If you're a senior decision maker in your business you will be someone people look towards to solve problems. With this role comes the responsibility of leadership. You may be able to find answers when you are new to the role or your team but no one person has an endless supply of solutions for all situations. I get to work with many successful leaders and there are a few common traits I've seen in others that enable them to sustain their effectiveness as problem solvers.
I recently attended a well-established business event. There were over 100 businesses in the room. After a reviving coffee, I took my seat to listen to the speakers. By the second one I wished I was elsewhere. Public speaking is not easy but it gets easier the more you practice. In this article I'll show you a checklist to be better prepared for your presentations and encourage you to invest in getting better to be more successful.
We will all be familiar with the well-known cliché companies often share about how, “people are our greatest asset”. Yet all too often see examples of where these words do not get back up by the actions of decision makers in a business. Busy managers, working under external pressures like cash-flow and KPIs can easily put aside good intentions.However, from a logical point of view, creating and keeping highly engaged teams of people, your business is a no brainer.
Last year a company I know well that was growing and achieving high quality was broadsided by an external force that took away its profitability overnight. They had a senior management team of skilled, experienced and clever people. However, that team crumbled under the issue. Eventually just one was left and they've faced things head on and rescued the business.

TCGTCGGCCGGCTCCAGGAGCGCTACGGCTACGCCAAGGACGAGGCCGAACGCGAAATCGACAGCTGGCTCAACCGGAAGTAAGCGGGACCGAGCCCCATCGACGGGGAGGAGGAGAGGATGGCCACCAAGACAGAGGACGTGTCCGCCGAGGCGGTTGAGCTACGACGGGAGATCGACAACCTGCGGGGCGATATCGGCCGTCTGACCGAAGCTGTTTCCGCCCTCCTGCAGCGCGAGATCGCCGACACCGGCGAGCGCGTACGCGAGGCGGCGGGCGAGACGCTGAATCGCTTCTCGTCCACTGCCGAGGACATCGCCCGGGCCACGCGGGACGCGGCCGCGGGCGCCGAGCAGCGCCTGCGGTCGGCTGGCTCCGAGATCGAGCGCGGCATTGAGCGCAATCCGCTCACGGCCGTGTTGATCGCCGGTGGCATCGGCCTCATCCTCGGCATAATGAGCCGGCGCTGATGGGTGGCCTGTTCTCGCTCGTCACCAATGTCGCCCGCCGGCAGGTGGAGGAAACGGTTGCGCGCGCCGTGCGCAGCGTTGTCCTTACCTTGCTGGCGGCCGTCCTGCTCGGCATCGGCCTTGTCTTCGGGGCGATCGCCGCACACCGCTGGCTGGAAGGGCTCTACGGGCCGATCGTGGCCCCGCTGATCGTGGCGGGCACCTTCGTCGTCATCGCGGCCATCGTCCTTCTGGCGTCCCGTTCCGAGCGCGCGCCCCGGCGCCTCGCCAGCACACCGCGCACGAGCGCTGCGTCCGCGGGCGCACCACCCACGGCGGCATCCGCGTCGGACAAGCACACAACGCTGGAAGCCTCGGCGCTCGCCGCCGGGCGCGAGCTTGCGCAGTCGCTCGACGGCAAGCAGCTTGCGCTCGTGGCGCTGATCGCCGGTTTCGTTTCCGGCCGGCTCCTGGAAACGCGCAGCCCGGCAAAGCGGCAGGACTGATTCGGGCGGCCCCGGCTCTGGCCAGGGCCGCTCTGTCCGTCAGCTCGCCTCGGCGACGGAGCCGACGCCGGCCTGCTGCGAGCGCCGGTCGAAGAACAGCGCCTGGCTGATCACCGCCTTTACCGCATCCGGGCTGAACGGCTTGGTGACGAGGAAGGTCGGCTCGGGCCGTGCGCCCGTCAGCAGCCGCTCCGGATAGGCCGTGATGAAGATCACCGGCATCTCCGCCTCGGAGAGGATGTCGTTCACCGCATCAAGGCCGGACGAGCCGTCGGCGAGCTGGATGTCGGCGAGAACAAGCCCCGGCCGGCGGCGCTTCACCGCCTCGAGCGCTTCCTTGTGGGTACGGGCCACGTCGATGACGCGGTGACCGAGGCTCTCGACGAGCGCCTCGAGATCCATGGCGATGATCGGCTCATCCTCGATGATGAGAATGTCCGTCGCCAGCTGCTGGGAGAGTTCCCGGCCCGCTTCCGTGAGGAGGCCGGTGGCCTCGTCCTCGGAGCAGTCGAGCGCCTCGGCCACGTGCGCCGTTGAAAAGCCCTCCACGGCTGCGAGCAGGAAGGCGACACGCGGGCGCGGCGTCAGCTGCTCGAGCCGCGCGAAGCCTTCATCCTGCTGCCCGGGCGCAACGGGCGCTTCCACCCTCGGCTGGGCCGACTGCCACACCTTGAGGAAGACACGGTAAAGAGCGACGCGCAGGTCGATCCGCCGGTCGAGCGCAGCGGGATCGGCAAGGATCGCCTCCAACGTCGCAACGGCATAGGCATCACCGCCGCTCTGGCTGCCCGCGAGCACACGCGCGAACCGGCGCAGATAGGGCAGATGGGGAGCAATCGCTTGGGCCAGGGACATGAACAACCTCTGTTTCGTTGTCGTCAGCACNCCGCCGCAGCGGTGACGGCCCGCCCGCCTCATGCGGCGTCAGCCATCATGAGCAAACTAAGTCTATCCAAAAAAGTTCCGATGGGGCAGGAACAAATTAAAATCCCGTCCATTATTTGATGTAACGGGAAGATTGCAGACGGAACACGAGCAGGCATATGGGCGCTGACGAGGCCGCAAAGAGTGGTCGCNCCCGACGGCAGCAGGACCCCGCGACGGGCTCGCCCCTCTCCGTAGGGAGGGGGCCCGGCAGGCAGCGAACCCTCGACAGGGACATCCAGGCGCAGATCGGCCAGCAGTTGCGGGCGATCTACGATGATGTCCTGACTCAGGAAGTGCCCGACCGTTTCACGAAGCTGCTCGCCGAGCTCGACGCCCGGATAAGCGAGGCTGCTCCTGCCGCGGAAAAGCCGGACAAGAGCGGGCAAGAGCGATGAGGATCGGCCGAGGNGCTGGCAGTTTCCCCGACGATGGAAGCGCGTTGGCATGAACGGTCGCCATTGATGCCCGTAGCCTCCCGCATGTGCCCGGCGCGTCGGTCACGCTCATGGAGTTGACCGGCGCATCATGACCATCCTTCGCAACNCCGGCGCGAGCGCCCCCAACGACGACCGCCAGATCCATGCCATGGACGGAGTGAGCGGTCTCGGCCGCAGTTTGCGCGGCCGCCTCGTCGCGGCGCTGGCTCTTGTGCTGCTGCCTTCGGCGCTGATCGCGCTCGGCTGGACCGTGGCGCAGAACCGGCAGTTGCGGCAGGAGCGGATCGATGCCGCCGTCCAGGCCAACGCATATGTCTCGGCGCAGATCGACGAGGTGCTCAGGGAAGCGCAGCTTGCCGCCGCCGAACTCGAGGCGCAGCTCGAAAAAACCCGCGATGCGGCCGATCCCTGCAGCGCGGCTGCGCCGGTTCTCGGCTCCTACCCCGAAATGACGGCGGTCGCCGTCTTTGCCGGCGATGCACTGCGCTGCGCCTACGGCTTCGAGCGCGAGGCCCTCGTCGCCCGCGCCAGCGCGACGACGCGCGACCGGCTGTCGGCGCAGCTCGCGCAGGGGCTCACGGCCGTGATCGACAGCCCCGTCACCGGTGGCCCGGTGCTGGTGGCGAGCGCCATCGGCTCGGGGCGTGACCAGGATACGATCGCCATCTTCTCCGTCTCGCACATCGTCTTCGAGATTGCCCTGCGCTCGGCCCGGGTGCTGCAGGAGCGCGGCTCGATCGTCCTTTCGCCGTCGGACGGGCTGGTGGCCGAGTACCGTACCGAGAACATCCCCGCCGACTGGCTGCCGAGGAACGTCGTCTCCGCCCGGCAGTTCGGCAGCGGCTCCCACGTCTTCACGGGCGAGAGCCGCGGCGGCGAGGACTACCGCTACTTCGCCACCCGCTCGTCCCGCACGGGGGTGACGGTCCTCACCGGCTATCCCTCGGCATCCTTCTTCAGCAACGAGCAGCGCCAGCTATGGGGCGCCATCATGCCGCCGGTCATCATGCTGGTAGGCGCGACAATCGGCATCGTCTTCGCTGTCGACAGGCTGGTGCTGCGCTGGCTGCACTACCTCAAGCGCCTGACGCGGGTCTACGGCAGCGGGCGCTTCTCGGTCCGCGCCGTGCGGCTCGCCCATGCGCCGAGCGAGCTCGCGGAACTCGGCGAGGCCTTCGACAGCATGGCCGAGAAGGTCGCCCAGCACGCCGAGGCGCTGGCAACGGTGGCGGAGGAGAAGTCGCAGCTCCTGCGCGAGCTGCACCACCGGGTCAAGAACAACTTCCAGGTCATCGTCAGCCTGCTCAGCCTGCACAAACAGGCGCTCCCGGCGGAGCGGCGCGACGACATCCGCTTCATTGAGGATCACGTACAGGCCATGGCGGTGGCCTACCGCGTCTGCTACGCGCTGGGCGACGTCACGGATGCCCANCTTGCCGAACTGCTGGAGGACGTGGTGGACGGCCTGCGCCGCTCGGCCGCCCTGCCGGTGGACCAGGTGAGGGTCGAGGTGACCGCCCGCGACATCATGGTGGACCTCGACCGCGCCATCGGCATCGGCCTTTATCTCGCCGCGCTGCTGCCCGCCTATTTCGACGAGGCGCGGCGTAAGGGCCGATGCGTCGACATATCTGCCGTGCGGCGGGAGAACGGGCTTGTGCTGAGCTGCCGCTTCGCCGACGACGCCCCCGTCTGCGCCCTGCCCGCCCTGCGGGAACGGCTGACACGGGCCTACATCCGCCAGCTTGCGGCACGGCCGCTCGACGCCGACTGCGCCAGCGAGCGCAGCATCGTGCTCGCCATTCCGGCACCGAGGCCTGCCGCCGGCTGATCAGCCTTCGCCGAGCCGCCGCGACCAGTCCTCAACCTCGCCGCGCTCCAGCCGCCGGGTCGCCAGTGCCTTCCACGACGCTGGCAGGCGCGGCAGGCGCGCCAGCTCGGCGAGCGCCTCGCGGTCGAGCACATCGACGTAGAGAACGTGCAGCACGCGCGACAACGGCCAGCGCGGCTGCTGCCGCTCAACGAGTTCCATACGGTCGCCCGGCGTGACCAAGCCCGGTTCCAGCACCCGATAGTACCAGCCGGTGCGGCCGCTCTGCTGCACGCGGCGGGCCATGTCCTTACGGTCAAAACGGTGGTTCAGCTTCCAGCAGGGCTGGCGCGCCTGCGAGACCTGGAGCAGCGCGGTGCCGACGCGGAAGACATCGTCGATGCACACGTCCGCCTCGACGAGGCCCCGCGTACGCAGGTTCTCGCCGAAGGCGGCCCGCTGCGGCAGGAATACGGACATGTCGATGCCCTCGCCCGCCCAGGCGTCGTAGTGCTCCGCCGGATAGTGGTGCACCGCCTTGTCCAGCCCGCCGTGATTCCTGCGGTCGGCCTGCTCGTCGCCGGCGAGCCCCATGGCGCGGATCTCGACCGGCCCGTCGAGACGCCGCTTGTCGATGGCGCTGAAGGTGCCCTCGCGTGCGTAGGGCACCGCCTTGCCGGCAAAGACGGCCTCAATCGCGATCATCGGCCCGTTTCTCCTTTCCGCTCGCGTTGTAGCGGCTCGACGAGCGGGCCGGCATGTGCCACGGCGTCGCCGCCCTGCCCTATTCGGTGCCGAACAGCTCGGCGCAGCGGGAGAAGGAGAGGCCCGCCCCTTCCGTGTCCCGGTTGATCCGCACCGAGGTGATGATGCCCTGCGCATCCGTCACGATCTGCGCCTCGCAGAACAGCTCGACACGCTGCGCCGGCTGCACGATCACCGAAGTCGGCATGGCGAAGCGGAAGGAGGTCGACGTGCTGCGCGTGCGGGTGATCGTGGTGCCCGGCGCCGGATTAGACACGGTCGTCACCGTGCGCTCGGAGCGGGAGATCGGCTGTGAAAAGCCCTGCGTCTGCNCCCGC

I recently attended a conference around authenticity in business. There were a range of speakers all offering their view on authenticity in business. I’ll declare now that I find a lot of these sorts of events slightly superficial. Figuring out what makes you truly authentic is a quest. It’s a real deep journey of discovery that requires proper investment of time and challenge to help a person understand who they are. This article will help make you a more authentic leader.
Communicating well to internal audiences and externally comes to the fore when one takes on management and leadership responsibility. Yet, despite the growing awareness of the impact of engaging presentations the message is not getting through. So, I thought I’d share my 4 tips to improving presentations.
The fact is that at different times in our lives we could all achieve more with effective coaching. That’s not to say you wouldn’t achieve it without a coach, but many of my clients point to the fact that coaching helps them achieve much more in a shorter space of time.
I’m often asked what I do when I’m coaching. I’ve written some earlier posts that cover definitions of coaching but some people just want a layman’s answer. One of the ways I describe what I do is ‘I create a space for reflection’.
As a coach, one of the main issues individual clients share with me is procrastination. It’s defined as ‘the action of delaying or postponing something.’ We’ve all experienced some form of procrastination from time to time. However around 1 in 5 of the population are labelled chronic procrastinators.